(2)A person charged with an offence to which this section applies, shall, whether or not he would be treated for the purposes of this Act as having a lawful excuse apart from this subsection, be treated for those purposes as having a lawful excuse—
(a)if at the time of the act or acts alleged to constitute the offence he believed that the person or persons whom he believed to be entitled to consent to the destruction of or damage to the property in question had so consented, or would have so consented to it if he or they had known of the destruction or damage and its circumstances; or
(b)if he destroyed or damaged or threatened to destroy or damage the property in question or, in the case of a charge of an offence under section 3 above, intended to use or cause or permit the use of something to destroy or damage it, in order to protect property belonging to himself or another or a right or interest in property which was or which he believed to be vested in himself or another, and at the time of the act or acts alleged to constitute the offence he believed—
(i)that the property, right or interest was in immediate need of protection; and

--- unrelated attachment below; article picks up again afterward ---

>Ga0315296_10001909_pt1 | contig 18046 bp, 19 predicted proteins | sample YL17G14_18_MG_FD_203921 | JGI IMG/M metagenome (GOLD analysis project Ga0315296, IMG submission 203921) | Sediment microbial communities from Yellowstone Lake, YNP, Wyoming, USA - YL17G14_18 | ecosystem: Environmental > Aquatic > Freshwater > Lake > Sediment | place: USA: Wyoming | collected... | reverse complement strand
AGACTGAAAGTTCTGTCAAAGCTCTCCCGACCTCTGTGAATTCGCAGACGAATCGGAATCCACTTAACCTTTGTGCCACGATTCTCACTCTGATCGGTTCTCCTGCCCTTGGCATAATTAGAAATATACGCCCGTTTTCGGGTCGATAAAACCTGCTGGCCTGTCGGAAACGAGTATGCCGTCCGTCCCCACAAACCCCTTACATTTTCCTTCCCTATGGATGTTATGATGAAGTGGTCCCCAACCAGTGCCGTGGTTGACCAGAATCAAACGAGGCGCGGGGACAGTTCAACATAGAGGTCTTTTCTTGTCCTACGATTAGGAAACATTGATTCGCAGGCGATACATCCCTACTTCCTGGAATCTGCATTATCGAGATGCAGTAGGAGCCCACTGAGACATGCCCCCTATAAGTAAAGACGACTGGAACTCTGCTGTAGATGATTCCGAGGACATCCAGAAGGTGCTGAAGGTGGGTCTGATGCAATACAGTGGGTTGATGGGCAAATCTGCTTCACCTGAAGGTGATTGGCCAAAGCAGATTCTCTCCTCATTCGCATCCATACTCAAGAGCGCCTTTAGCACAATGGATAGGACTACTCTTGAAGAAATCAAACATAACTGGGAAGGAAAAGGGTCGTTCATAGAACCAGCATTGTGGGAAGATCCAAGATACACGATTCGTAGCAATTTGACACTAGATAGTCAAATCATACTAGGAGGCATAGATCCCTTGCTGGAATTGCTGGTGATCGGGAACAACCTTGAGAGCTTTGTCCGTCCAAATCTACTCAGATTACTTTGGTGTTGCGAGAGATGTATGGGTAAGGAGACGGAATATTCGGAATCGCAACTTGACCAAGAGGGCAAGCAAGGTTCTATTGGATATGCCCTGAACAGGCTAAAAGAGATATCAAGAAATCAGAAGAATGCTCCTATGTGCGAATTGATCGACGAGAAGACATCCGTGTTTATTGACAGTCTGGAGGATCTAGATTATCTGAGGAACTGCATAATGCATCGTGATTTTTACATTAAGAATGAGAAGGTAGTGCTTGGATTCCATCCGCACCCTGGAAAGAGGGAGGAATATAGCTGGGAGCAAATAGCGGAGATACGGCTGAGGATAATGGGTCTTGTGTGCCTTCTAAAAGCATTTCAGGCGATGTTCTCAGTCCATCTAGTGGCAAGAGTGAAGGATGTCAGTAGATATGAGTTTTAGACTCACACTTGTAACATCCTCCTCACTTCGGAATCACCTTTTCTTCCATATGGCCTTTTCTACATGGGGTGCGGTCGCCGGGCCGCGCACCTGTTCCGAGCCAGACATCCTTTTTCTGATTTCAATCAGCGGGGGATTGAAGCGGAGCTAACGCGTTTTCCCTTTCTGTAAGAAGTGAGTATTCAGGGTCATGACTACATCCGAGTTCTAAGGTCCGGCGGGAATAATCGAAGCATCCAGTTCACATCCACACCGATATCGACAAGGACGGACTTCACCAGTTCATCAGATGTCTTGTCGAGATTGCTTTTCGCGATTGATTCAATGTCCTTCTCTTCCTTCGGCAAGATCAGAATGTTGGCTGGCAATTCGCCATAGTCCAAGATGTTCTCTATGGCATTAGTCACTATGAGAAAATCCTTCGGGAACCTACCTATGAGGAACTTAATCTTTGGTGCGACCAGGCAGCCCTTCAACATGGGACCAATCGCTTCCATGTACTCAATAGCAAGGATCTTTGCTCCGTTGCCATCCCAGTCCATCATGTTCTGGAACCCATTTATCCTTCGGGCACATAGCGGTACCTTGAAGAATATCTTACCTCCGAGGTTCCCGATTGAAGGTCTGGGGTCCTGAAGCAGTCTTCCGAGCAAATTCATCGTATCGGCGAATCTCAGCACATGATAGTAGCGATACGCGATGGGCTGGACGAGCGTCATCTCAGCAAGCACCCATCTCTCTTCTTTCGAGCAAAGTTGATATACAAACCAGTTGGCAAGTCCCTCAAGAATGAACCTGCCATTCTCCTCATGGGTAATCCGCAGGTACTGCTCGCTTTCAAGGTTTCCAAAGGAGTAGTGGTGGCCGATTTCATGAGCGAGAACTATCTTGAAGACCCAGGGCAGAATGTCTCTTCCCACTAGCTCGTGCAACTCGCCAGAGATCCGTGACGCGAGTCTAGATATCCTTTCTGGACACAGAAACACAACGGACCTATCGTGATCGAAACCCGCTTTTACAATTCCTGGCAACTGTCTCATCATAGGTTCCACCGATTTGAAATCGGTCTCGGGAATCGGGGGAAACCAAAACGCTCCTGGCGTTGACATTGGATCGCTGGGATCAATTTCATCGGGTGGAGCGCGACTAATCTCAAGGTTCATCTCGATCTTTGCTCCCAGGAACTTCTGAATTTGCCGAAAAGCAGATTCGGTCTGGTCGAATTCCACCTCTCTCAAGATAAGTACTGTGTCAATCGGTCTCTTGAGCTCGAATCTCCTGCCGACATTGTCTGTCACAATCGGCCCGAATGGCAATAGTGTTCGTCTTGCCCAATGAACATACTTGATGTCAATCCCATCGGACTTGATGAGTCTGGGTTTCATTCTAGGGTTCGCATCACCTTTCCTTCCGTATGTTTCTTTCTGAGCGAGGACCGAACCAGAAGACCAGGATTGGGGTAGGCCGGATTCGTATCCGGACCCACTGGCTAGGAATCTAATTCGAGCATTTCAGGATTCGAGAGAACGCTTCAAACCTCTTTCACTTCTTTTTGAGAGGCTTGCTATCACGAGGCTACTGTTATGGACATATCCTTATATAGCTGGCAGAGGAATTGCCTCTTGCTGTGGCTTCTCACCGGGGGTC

(ii)that the means of protection adopted or proposed to be adopted were or would be reasonable having regard to all the circumstances.
(3)For the purposes of this section it is immaterial whether a belief is justified or not if it is honestly held.
(4)For the purposes of subsection (2) above a right or interest in property includes any right or privilege in or over land, whether created by grant, licence or otherwise.
(5)This section shall not be construed as casting doubt on any defence recognised by law as a defence to criminal charges.
Section 6 – Search for things intended for use in committing offences of criminal damage
(1)If it is made to appear by information on oath before a justice of the peace that there is reasonable cause to believe that any person has in his custody or under his control or on his premises anything which there is reasonable cause to believe has been used or is intended for use without lawful excuse—
(a)to destroy or damage property belonging to another; or
(b)to destroy or damage any property in a way likely to endanger the life of another,
the justice may grant a warrant authorising any constable to search for and seize that thing.
(2)A constable who is authorised under this section to search premises for anything, may enter (if need be by force) and search the premises accordingly and may seize anything which he believes to have been used or to be intended to be used as aforesaid.
(3)The Police (Property) Act 1897 (disposal of property in the possession of the police) shall apply to property which has come into the possession of the police under this section as it applies to property which has come into the possession of the police in the circumstances mentioned in that Act.